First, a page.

"Queer Fallout: Samuel R. Delany and the Ecology of Cruising"

Ensor, Sarah | from Multimedia Library Collection:

Ensor, Sarah. “Queer Fallout: Samuel R. Delany and the Ecology of Cruising.” Environmental Humanities 9, no. 1 (2017): 149-66. doi:10.1215/22011919-3829172.

Taking as its provocation Leo Bersani’s fleeting turn to questions of ecology at the end of his 2002 essay “Sociability and Cruising,” this piece asks what it would mean to use the practice of cruising as an unexpected model for a new ecological ethic, one more deeply attuned to our impersonal intimacies with the human, nonhuman, and elemental strangers that constitute both our environment and ourselves. In order to develop such a model, the essay looks not only to Bersani’s work but also (and primarily) to Samuel R. Delany’s Times Square Red, Times Square Blue, whose attention to the positive fallout of spontaneous cross-class contact, I claim, complicates the proprietary, insular, and paranoid logics prevalent in much popular environmental discourse. Delany’s text, which decenters both intention and identity in its definition of the social, limns the contours of a queer environmentalism predicated less on intentional, direct(ed) investment than on ambient affects, impersonal futures, and nonteleological practices of care. (Text from author’s abstract)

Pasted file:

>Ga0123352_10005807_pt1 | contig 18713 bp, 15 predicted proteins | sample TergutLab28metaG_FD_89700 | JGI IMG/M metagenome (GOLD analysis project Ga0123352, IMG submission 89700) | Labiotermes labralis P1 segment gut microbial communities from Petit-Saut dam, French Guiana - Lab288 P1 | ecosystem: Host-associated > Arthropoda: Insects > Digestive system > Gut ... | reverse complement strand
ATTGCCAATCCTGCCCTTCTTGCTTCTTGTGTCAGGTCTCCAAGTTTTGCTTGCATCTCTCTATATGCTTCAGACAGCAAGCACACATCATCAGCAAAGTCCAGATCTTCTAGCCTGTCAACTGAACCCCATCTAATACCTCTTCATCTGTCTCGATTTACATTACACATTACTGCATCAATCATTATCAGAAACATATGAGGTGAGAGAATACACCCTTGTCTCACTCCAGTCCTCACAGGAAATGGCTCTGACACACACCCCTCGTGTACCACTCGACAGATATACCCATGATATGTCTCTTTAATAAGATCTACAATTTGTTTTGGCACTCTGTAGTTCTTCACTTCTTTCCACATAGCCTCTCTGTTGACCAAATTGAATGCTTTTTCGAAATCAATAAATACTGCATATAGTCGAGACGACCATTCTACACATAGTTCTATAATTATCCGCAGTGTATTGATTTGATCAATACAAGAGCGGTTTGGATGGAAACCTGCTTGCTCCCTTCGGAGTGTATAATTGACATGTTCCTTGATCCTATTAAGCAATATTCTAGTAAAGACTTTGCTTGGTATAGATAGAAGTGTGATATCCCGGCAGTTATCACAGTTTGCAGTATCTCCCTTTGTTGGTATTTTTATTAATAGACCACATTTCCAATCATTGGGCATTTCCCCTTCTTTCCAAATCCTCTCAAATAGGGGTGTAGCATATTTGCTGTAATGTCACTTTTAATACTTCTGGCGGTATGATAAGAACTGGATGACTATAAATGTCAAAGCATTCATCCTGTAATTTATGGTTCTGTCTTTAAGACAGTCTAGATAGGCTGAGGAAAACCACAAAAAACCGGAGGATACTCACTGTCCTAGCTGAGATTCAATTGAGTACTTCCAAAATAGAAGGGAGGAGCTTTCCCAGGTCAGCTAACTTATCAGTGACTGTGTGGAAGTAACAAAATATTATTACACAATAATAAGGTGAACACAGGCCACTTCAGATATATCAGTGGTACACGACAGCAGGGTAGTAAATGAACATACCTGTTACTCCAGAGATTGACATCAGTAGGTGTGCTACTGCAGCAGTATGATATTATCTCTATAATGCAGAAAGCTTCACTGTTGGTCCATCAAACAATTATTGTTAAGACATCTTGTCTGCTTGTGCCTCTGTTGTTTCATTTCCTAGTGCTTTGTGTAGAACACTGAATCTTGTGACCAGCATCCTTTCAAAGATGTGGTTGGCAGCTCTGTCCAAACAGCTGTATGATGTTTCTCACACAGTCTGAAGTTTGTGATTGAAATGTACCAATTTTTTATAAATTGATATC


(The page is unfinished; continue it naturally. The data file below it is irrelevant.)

© Sarah Ensor 2017. Environmental Humanities is available online only and is published under a Creative Commons license (CC BY-NC-ND 3.0).